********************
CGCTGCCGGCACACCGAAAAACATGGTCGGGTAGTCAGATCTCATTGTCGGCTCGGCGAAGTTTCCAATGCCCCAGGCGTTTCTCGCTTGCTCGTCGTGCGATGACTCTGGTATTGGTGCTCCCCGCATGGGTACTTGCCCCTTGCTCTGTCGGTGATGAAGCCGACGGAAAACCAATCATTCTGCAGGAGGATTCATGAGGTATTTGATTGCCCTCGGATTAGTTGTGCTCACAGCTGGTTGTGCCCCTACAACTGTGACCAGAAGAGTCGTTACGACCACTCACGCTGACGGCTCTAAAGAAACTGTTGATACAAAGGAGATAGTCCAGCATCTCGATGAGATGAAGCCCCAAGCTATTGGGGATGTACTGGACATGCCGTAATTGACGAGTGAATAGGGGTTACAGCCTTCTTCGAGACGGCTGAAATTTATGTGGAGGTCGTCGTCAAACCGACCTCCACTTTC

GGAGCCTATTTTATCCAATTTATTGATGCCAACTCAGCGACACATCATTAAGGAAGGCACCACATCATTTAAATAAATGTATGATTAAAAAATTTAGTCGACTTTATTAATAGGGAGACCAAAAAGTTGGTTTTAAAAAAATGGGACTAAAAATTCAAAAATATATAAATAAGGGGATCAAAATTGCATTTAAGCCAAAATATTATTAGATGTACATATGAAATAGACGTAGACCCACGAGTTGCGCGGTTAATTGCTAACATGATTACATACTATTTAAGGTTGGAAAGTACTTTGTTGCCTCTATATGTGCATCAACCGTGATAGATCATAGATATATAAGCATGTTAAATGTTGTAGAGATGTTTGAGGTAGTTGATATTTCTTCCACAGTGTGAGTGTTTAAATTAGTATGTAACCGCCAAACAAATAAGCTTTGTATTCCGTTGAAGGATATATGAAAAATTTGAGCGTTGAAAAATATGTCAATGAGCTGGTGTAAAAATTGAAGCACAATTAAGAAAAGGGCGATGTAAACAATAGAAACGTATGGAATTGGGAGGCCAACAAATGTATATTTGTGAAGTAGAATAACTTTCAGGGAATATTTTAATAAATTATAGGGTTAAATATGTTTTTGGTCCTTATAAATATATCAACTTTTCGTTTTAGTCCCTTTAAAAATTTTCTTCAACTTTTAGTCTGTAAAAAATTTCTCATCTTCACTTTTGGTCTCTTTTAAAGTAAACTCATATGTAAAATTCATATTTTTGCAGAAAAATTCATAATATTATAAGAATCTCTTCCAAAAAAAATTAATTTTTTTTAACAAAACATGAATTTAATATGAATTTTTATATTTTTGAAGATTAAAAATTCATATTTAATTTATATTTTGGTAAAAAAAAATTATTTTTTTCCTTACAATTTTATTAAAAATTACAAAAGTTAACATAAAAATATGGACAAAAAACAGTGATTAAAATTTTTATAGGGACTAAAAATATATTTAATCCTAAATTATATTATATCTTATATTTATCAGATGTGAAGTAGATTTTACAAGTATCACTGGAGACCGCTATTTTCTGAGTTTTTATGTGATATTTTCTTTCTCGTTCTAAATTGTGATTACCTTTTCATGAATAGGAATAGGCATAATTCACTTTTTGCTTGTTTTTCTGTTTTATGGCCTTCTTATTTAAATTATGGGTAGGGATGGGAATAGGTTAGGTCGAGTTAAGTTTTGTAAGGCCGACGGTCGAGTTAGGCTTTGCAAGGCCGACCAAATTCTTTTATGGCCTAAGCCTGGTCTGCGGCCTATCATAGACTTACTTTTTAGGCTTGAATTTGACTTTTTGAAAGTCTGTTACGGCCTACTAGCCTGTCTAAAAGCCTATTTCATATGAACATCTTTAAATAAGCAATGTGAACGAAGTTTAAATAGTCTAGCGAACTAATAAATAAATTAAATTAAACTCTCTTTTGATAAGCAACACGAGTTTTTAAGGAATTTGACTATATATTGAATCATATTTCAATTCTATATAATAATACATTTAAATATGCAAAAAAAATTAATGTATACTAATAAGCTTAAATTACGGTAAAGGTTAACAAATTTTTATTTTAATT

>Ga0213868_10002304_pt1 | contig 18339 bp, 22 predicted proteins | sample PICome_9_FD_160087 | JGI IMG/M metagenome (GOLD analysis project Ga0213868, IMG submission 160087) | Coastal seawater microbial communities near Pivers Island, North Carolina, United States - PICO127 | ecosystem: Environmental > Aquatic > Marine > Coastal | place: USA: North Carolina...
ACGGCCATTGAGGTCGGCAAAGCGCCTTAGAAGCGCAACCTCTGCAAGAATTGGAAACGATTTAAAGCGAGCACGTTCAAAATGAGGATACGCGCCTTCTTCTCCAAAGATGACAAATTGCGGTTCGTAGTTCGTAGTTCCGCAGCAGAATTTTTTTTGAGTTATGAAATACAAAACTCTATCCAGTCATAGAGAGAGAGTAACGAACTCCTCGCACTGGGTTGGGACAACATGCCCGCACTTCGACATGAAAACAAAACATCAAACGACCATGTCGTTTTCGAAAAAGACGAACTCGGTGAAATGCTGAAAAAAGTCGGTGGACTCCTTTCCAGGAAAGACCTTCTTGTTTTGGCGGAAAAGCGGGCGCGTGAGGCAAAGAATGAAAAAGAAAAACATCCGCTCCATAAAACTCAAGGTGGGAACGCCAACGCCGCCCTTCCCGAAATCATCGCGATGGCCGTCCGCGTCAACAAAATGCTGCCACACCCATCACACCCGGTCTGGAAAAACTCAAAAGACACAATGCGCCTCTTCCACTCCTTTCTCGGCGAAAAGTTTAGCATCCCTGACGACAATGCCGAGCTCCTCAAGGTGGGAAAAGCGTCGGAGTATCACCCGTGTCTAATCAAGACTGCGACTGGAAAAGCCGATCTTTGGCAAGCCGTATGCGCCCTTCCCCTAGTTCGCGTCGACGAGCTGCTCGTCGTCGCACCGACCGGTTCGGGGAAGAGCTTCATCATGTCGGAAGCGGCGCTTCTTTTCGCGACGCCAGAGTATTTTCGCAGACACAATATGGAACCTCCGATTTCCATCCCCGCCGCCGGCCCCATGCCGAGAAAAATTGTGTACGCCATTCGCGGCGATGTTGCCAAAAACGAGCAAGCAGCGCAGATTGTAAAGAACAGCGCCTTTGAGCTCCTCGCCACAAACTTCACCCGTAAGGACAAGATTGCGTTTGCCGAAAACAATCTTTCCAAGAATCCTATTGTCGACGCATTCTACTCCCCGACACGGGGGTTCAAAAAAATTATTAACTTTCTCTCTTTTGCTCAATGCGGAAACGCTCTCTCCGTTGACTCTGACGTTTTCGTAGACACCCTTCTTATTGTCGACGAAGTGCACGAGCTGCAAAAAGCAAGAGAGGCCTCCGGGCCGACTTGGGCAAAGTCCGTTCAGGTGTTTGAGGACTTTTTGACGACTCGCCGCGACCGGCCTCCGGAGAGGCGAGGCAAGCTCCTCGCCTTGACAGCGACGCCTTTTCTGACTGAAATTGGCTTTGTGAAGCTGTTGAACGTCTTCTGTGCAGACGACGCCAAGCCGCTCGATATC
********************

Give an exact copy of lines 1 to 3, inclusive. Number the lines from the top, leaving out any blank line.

CGCTGCCGGCACACCGAAAAACATGGTCGGGTAGTCAGATCTCATTGTCGGCTCGGCGAAGTTTCCAATGCCCCAGGCGTTTCTCGCTTGCTCGTCGTGCGATGACTCTGGTATTGGTGCTCCCCGCATGGGTACTTGCCCCTTGCTCTGTCGGTGATGAAGCCGACGGAAAACCAATCATTCTGCAGGAGGATTCATGAGGTATTTGATTGCCCTCGGATTAGTTGTGCTCACAGCTGGTTGTGCCCCTACAACTGTGACCAGAAGAGTCGTTACGACCACTCACGCTGACGGCTCTAAAGAAACTGTTGATACAAAGGAGATAGTCCAGCATCTCGATGAGATGAAGCCCCAAGCTATTGGGGATGTACTGGACATGCCGTAATTGACGAGTGAATAGGGGTTACAGCCTTCTTCGAGACGGCTGAAATTTATGTGGAGGTCGTCGTCAAACCGACCTCCACTTTC

GGAGCCTATTTTATCCAATTTATTGATGCCAACTCAGCGACACATCATTAAGGAAGGCACCACATCATTTAAATAAATGTATGATTAAAAAATTTAGTCGACTTTATTAATAGGGAGACCAAAAAGTTGGTTTTAAAAAAATGGGACTAAAAATTCAAAAATATATAAATAAGGGGATCAAAATTGCATTTAAGCCAAAATATTATTAGATGTACATATGAAATAGACGTAGACCCACGAGTTGCGCGGTTAATTGCTAACATGATTACATACTATTTAAGGTTGGAAAGTACTTTGTTGCCTCTATATGTGCATCAACCGTGATAGATCATAGATATATAAGCATGTTAAATGTTGTAGAGATGTTTGAGGTAGTTGATATTTCTTCCACAGTGTGAGTGTTTAAATTAGTATGTAACCGCCAAACAAATAAGCTTTGTATTCCGTTGAAGGATATATGAAAAATTTGAGCGTTGAAAAATATGTCAATGAGCTGGTGTAAAAATTGAAGCACAATTAAGAAAAGGGCGATGTAAACAATAGAAACGTATGGAATTGGGAGGCCAACAAATGTATATTTGTGAAGTAGAATAACTTTCAGGGAATATTTTAATAAATTATAGGGTTAAATATGTTTTTGGTCCTTATAAATATATCAACTTTTCGTTTTAGTCCCTTTAAAAATTTTCTTCAACTTTTAGTCTGTAAAAAATTTCTCATCTTCACTTTTGGTCTCTTTTAAAGTAAACTCATATGTAAAATTCATATTTTTGCAGAAAAATTCATAATATTATAAGAATCTCTTCCAAAAAAAATTAATTTTTTTTAACAAAACATGAATTTAATATGAATTTTTATATTTTTGAAGATTAAAAATTCATATTTAATTTATATTTTGGTAAAAAAAAATTATTTTTTTCCTTACAATTTTATTAAAAATTACAAAAGTTAACATAAAAATATGGACAAAAAACAGTGATTAAAATTTTTATAGGGACTAAAAATATATTTAATCCTAAATTATATTATATCTTATATTTATCAGATGTGAAGTAGATTTTACAAGTATCACTGGAGACCGCTATTTTCTGAGTTTTTATGTGATATTTTCTTTCTCGTTCTAAATTGTGATTACCTTTTCATGAATAGGAATAGGCATAATTCACTTTTTGCTTGTTTTTCTGTTTTATGGCCTTCTTATTTAAATTATGGGTAGGGATGGGAATAGGTTAGGTCGAGTTAAGTTTTGTAAGGCCGACGGTCGAGTTAGGCTTTGCAAGGCCGACCAAATTCTTTTATGGCCTAAGCCTGGTCTGCGGCCTATCATAGACTTACTTTTTAGGCTTGAATTTGACTTTTTGAAAGTCTGTTACGGCCTACTAGCCTGTCTAAAAGCCTATTTCATATGAACATCTTTAAATAAGCAATGTGAACGAAGTTTAAATAGTCTAGCGAACTAATAAATAAATTAAATTAAACTCTCTTTTGATAAGCAACACGAGTTTTTAAGGAATTTGACTATATATTGAATCATATTTCAATTCTATATAATAATACATTTAAATATGCAAAAAAAATTAATGTATACTAATAAGCTTAAATTACGGTAAAGGTTAACAAATTTTTATTTTAATT

>Ga0213868_10002304_pt1 | contig 18339 bp, 22 predicted proteins | sample PICome_9_FD_160087 | JGI IMG/M metagenome (GOLD analysis project Ga0213868, IMG submission 160087) | Coastal seawater microbial communities near Pivers Island, North Carolina, United States - PICO127 | ecosystem: Environmental > Aquatic > Marine > Coastal | place: USA: North Carolina...